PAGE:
Are you interested in doing the “Ohenro (Shikoku Pilgrimage)”?
Although visiting the 88 temples on foot is the traditional way, it is a tough way to complete whole Shikoku Pilgrimage route.
You might have no ideas what preparations you must make, or even where you should start..
Moreover, you might not be confident in your physical ability to walk the whole 1,400km….
But now, here is a good chance for even beginners to easily experience Ohenro.
Let’s visit “Kyukamura Sanuki-Goshikidai,” one of the National Park Resort hotels.
“Kyukamura” literally means “holiday village.”
It is one of the National Park Resort hotels. These are located in national parks in spots where you can enjoy great views and scenery.
Actually, there are 37 Kyukamura hotels all over Japan.
Petit Ohenro experience in Kagawa
You can enjoy your Ohenro experience from this Kyukamura hotel!
The “Petit Ohenro Experience” makes you one of Ohenro-san, walking from the 81st temple (Shiromine-ji) to 82nd temple (Negoro-ji).
First, let’s rent a sedge hat, a pilgrim’s staff, a Byakue (white jacket), and a loop-shaped monk’s stole.
These are required items and garments for Ohenro-san.
After the short lecture about the route, you go to Shiromine-ji Temple, which is the starting point for this short trip.
Let’s start the tour!
This is the main gate of Shiromine-ji Temple, the 81st temple of the Shikoku Pilgrimage, and here we start the tour!
Now you walk into the mountains where the Pilgrimages’ path lays.
There are some signs and stone signposts along the path.
The route of this experience tour is around 4.6 km, and you can walk it all in 2 or 3 hours.
However, the path has ups and downs and is not as easy as walking on a road for cars.
So you have to choose the best day for you considering the season, the weather, and your health condition.
The nature and yourself on the path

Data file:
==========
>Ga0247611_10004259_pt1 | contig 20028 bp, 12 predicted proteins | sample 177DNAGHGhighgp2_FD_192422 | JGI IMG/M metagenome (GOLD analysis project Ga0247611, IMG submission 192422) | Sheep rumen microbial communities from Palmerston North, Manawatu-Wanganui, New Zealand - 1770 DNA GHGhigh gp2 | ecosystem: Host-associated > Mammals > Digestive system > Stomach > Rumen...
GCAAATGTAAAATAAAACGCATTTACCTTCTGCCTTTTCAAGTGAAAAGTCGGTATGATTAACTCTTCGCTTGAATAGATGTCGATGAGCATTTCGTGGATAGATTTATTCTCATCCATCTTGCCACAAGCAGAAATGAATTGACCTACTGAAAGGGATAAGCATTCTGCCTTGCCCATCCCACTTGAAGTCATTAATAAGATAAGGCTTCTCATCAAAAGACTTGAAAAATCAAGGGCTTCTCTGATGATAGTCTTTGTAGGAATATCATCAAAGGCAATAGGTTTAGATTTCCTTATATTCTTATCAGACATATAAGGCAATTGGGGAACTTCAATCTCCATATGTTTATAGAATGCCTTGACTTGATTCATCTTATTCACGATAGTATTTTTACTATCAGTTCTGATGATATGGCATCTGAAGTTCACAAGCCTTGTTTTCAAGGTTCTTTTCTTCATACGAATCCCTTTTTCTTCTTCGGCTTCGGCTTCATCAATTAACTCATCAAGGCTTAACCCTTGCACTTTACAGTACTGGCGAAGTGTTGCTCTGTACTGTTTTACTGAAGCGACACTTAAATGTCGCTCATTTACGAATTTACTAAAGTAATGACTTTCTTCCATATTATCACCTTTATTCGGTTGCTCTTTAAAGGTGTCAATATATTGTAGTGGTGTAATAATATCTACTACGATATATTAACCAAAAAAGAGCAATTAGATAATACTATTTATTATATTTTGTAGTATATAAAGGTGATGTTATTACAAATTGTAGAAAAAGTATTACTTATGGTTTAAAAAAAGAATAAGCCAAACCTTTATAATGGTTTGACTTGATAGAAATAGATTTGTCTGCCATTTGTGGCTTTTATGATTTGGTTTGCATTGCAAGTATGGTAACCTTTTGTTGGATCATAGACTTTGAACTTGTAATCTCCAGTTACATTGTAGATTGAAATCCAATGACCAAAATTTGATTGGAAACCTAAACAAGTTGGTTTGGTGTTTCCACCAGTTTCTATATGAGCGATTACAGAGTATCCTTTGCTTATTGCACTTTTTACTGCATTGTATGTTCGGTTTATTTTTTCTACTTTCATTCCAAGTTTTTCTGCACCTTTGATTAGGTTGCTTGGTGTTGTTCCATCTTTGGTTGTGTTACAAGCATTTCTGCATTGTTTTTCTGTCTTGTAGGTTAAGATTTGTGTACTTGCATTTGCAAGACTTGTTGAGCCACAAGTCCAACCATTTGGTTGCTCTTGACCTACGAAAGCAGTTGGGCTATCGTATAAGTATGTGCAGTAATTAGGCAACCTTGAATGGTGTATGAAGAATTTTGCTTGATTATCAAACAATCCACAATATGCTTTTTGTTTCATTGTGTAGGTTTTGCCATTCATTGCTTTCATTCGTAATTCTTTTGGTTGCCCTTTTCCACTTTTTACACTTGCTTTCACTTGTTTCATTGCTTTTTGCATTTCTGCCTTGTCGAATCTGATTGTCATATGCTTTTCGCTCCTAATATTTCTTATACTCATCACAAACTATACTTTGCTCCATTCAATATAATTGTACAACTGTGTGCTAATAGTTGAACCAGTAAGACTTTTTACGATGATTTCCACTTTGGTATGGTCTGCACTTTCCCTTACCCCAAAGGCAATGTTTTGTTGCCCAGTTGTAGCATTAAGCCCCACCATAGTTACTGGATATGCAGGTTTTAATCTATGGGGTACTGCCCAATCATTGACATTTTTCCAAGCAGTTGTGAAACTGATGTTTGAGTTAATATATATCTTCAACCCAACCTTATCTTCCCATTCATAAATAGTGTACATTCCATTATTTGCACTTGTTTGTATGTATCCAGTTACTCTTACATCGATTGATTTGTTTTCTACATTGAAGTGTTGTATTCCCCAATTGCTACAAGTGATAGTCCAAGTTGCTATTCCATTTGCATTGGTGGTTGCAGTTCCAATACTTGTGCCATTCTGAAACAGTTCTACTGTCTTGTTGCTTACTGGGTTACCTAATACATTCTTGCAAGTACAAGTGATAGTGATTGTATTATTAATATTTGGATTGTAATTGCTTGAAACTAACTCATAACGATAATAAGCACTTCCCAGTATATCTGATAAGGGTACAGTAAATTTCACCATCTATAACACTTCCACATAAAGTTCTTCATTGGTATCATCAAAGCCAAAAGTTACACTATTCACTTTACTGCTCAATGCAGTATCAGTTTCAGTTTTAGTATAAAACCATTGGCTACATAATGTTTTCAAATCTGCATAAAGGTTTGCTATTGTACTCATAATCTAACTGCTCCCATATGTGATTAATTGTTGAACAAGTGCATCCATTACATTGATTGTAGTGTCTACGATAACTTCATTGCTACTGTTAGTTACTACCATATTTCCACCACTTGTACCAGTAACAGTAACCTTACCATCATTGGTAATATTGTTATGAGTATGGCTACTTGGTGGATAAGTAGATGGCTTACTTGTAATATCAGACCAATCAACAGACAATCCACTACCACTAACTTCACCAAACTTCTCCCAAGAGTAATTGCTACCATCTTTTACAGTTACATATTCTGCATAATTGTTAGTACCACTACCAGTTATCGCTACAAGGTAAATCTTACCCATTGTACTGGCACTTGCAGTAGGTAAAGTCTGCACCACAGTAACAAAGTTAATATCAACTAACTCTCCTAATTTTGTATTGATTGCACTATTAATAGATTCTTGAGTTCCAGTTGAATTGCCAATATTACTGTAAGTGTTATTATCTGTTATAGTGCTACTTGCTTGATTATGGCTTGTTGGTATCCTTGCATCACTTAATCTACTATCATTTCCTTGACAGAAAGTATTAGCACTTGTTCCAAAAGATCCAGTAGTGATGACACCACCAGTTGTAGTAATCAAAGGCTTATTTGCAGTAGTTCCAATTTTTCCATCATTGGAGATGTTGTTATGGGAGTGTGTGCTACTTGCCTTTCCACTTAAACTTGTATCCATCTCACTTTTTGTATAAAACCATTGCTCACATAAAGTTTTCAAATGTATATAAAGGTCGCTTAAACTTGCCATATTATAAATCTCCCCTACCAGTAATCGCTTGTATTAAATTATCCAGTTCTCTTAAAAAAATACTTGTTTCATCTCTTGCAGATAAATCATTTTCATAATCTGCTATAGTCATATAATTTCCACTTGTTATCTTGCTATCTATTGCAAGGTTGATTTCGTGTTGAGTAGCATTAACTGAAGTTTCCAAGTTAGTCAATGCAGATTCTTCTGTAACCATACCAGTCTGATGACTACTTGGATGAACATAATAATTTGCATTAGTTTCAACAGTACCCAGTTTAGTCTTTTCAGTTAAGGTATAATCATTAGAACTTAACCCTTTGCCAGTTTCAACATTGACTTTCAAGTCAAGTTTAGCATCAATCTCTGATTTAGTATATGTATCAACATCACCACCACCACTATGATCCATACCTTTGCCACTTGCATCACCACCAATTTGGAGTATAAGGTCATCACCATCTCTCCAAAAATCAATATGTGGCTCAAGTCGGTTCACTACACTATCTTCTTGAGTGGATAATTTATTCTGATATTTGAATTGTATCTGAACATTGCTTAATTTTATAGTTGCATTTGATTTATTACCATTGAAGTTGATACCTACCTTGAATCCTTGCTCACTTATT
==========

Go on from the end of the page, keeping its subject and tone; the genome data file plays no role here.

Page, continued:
You might concentrate your attention on walking on the mountain trail.
But the important thing is enjoying the nature and scenery on the way.
Sometimes, take a short break and just relax.
Maybe when you get tired, you will find a sign telling you the distance to the next temple.
“0.8km to go! Wow, just a little bit more walking!”
We had “osettai” before arriving at the 82nd temple.
At this shed for Ohenro, volunteers prepare some rosemary herb tea and rice crackers for Ohenro-san.
In Shikoku, the culture of “osettai” still remains.
Some people give drinks, food, or even a room for an overnight stay to Ohenro-san as “osettai.”
This custom is not only done to support Ohenro-san, but also is considered as an offering for Kobo-Daishi (Kukai, the priest who is said to have started the Shikoku Pilgrimage).
You can see a lot of cards with a religious inscription, which are offered when you visit the temples.
These are put on the wall because Ohenro-san who accept osettai should give these cards in return.
The petit Ohenro experience has been accomplished!
Now, we have arrived at Negoro-ji Temple!
We took whole 3 hours to get there while chatting, singing, and walking slowly to enjoy every moment.
Let’s say “thank you for the precious experience” at the main hall.
Walking the Ohenro is quite a different experience from visiting temples by car.
You can fully feel the nature and atmosphere, so it is definitely worth it to experience this, even if you only visit a few temples on the whole route.
After the experience, it is great to have a cup of tea at the hotel lounge.
The scenery from here is quite gorgeous, overlooking Setouchi Inland Sea, and on a clear day you can even see Okayama on the other side of the sea.
The blue of the sky and the sea will heal you immediately after the long walk.
Address／3042, Oyabu-cho, Sakaide-shi, Kagawa
Rental fees／sedge hat: 200 yen, pilgrim’s staff: 200 yen, Byakue (white jacket): 600 yen, loop-shaped monk’s stole 400 yen
*All the fees will be 50% off for people staying at the hotel
Bus service／A shuttle bus is available from JR Takamatsu Station and JR Kinashi Station (Once a day, reservations required)
Photographs and text by Megumi Yamada
Megumi Yamada Although I was born in Kagawa, after graduating high school I spent time in America, Kyoto, and East Timor, and now live in Kagawa again. I’m currently rediscovering the beauty of my hometown. I love to draw and take pictures.
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